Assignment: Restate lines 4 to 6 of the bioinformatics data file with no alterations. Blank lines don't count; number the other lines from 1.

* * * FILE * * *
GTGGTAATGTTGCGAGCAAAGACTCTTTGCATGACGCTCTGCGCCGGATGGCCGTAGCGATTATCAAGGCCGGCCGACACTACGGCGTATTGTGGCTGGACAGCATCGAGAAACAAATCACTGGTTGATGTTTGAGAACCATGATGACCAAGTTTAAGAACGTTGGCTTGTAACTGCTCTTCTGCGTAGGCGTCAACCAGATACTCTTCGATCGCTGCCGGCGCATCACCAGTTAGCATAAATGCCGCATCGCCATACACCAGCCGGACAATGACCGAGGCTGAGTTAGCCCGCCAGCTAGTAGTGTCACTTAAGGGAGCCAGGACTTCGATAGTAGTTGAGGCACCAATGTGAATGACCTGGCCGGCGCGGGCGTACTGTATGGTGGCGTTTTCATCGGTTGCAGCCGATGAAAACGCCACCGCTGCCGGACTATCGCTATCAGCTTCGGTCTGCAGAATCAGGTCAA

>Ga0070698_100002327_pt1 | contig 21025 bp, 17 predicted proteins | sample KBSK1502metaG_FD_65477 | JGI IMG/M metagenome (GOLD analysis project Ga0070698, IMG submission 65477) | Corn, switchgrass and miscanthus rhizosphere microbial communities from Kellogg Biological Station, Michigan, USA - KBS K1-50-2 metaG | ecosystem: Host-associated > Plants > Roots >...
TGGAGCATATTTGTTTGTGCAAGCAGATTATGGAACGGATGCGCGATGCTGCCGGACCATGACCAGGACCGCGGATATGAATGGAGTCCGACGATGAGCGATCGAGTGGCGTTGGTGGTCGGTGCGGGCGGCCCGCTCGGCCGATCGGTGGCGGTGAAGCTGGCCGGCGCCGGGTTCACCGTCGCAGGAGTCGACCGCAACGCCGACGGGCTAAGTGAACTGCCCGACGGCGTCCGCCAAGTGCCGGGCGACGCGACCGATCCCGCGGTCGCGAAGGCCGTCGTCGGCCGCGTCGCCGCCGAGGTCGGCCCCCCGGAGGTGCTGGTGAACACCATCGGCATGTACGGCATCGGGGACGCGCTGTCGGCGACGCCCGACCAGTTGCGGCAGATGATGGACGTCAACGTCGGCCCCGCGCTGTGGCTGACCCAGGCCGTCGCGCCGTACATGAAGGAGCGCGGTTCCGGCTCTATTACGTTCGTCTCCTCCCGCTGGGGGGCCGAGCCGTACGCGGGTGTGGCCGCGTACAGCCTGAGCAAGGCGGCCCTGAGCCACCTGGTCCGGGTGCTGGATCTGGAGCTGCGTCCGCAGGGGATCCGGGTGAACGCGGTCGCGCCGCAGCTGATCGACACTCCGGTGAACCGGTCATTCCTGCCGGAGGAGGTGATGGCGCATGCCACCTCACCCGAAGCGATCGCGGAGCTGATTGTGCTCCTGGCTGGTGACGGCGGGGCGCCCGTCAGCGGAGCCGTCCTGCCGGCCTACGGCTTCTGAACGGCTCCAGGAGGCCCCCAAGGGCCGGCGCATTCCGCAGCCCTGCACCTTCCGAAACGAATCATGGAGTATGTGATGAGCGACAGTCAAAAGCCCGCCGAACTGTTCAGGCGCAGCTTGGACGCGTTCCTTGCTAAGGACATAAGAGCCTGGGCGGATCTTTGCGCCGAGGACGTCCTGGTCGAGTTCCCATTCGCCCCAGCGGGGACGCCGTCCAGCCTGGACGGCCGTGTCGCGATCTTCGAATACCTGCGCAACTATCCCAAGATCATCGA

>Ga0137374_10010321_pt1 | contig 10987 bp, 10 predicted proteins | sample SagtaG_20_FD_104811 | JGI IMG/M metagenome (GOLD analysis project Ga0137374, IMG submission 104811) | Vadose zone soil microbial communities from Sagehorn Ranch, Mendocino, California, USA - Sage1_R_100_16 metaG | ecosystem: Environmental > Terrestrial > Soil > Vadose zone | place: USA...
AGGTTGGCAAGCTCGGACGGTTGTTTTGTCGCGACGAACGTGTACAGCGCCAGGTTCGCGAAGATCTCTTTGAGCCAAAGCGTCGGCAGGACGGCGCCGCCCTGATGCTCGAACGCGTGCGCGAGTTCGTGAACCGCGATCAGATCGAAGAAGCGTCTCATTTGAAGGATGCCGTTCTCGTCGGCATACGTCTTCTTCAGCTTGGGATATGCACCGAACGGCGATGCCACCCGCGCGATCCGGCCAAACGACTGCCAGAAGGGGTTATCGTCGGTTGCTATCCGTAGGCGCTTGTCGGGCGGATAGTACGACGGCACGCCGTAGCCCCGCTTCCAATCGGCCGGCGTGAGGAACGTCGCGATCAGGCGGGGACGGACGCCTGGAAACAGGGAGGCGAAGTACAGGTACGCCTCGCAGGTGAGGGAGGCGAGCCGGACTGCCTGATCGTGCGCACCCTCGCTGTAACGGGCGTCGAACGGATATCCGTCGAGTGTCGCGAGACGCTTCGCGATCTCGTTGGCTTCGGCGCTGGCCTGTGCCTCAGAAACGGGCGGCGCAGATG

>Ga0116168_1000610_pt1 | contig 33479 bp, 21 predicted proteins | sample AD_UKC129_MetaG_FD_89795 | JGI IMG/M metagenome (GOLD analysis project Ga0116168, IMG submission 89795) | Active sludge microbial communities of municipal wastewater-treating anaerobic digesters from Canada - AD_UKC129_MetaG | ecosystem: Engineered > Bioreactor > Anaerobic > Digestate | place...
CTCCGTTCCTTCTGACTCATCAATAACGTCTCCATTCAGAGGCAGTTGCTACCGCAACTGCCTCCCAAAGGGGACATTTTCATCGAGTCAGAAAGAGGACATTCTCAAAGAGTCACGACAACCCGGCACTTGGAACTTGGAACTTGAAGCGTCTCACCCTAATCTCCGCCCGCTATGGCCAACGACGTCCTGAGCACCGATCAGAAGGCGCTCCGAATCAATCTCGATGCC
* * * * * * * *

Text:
>Ga0137374_10010321_pt1 | contig 10987 bp, 10 predicted proteins | sample SagtaG_20_FD_104811 | JGI IMG/M metagenome (GOLD analysis project Ga0137374, IMG submission 104811) | Vadose zone soil microbial communities from Sagehorn Ranch, Mendocino, California, USA - Sage1_R_100_16 metaG | ecosystem: Environmental > Terrestrial > Soil > Vadose zone | place: USA...
AGGTTGGCAAGCTCGGACGGTTGTTTTGTCGCGACGAACGTGTACAGCGCCAGGTTCGCGAAGATCTCTTTGAGCCAAAGCGTCGGCAGGACGGCGCCGCCCTGATGCTCGAACGCGTGCGCGAGTTCGTGAACCGCGATCAGATCGAAGAAGCGTCTCATTTGAAGGATGCCGTTCTCGTCGGCATACGTCTTCTTCAGCTTGGGATATGCACCGAACGGCGATGCCACCCGCGCGATCCGGCCAAACGACTGCCAGAAGGGGTTATCGTCGGTTGCTATCCGTAGGCGCTTGTCGGGCGGATAGTACGACGGCACGCCGTAGCCCCGCTTCCAATCGGCCGGCGTGAGGAACGTCGCGATCAGGCGGGGACGGACGCCTGGAAACAGGGAGGCGAAGTACAGGTACGCCTCGCAGGTGAGGGAGGCGAGCCGGACTGCCTGATCGTGCGCACCCTCGCTGTAACGGGCGTCGAACGGATATCCGTCGAGTGTCGCGAGACGCTTCGCGATCTCGTTGGCTTCGGCGCTGGCCTGTGCCTCAGAAACGGGCGGCGCAGATG

>Ga0116168_1000610_pt1 | contig 33479 bp, 21 predicted proteins | sample AD_UKC129_MetaG_FD_89795 | JGI IMG/M metagenome (GOLD analysis project Ga0116168, IMG submission 89795) | Active sludge microbial communities of municipal wastewater-treating anaerobic digesters from Canada - AD_UKC129_MetaG | ecosystem: Engineered > Bioreactor > Anaerobic > Digestate | place...